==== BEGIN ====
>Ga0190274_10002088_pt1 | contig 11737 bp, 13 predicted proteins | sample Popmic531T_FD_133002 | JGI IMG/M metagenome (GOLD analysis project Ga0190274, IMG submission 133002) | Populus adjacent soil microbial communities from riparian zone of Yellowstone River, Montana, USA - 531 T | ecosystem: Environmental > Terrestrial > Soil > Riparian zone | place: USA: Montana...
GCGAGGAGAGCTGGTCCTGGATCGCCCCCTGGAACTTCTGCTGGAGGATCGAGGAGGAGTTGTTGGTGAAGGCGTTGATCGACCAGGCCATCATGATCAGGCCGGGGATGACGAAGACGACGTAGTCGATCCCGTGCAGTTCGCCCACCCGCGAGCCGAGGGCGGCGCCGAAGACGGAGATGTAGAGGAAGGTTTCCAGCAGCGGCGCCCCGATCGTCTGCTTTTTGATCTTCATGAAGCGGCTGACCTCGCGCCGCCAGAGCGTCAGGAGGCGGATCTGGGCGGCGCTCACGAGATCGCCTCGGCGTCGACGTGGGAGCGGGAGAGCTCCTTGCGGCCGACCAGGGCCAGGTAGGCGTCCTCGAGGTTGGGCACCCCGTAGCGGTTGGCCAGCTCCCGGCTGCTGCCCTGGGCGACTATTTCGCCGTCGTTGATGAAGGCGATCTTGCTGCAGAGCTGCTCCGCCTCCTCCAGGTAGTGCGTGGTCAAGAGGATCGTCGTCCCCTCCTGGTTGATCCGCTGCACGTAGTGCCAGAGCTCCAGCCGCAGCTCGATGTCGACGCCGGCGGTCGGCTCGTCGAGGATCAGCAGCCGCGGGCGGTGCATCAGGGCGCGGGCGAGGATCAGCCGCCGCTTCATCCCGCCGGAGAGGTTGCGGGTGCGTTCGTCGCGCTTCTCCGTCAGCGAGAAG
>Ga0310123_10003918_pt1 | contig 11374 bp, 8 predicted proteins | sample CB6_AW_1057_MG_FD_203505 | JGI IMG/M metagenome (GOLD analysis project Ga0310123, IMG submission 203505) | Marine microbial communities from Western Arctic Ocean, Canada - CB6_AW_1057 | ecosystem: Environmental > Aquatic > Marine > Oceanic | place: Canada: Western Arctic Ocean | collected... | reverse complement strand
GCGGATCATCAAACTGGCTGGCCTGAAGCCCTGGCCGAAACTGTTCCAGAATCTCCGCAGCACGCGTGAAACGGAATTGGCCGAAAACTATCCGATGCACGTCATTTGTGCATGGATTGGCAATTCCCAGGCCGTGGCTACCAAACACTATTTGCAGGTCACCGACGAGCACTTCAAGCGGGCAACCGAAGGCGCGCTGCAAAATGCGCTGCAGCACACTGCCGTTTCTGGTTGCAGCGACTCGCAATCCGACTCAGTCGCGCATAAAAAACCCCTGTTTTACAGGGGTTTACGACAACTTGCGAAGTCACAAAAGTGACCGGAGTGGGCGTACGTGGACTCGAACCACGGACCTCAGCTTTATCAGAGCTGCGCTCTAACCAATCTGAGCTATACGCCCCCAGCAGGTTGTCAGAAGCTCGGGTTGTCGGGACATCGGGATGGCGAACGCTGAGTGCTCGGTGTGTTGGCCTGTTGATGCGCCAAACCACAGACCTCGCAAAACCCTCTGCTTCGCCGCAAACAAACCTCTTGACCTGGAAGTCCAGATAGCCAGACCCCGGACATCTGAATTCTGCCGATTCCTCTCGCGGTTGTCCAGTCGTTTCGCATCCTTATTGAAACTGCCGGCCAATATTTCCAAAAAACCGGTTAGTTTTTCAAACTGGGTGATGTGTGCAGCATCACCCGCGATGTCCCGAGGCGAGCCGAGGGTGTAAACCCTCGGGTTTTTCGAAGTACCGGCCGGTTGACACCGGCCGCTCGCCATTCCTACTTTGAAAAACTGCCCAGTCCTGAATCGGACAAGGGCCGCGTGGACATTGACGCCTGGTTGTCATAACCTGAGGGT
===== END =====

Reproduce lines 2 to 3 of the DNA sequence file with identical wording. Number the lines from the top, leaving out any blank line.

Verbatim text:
GCGAGGAGAGCTGGTCCTGGATCGCCCCCTGGAACTTCTGCTGGAGGATCGAGGAGGAGTTGTTGGTGAAGGCGTTGATCGACCAGGCCATCATGATCAGGCCGGGGATGACGAAGACGACGTAGTCGATCCCGTGCAGTTCGCCCACCCGCGAGCCGAGGGCGGCGCCGAAGACGGAGATGTAGAGGAAGGTTTCCAGCAGCGGCGCCCCGATCGTCTGCTTTTTGATCTTCATGAAGCGGCTGACCTCGCGCCGCCAGAGCGTCAGGAGGCGGATCTGGGCGGCGCTCACGAGATCGCCTCGGCGTCGACGTGGGAGCGGGAGAGCTCCTTGCGGCCGACCAGGGCCAGGTAGGCGTCCTCGAGGTTGGGCACCCCGTAGCGGTTGGCCAGCTCCCGGCTGCTGCCCTGGGCGACTATTTCGCCGTCGTTGATGAAGGCGATCTTGCTGCAGAGCTGCTCCGCCTCCTCCAGGTAGTGCGTGGTCAAGAGGATCGTCGTCCCCTCCTGGTTGATCCGCTGCACGTAGTGCCAGAGCTCCAGCCGCAGCTCGATGTCGACGCCGGCGGTCGGCTCGTCGAGGATCAGCAGCCGCGGGCGGTGCATCAGGGCGCGGGCGAGGATCAGCCGCCGCTTCATCCCGCCGGAGAGGTTGCGGGTGCGTTCGTCGCGCTTCTCCGTCAGCGAGAAG
>Ga0310123_10003918_pt1 | contig 11374 bp, 8 predicted proteins | sample CB6_AW_1057_MG_FD_203505 | JGI IMG/M metagenome (GOLD analysis project Ga0310123, IMG submission 203505) | Marine microbial communities from Western Arctic Ocean, Canada - CB6_AW_1057 | ecosystem: Environmental > Aquatic > Marine > Oceanic | place: Canada: Western Arctic Ocean | collected... | reverse complement strand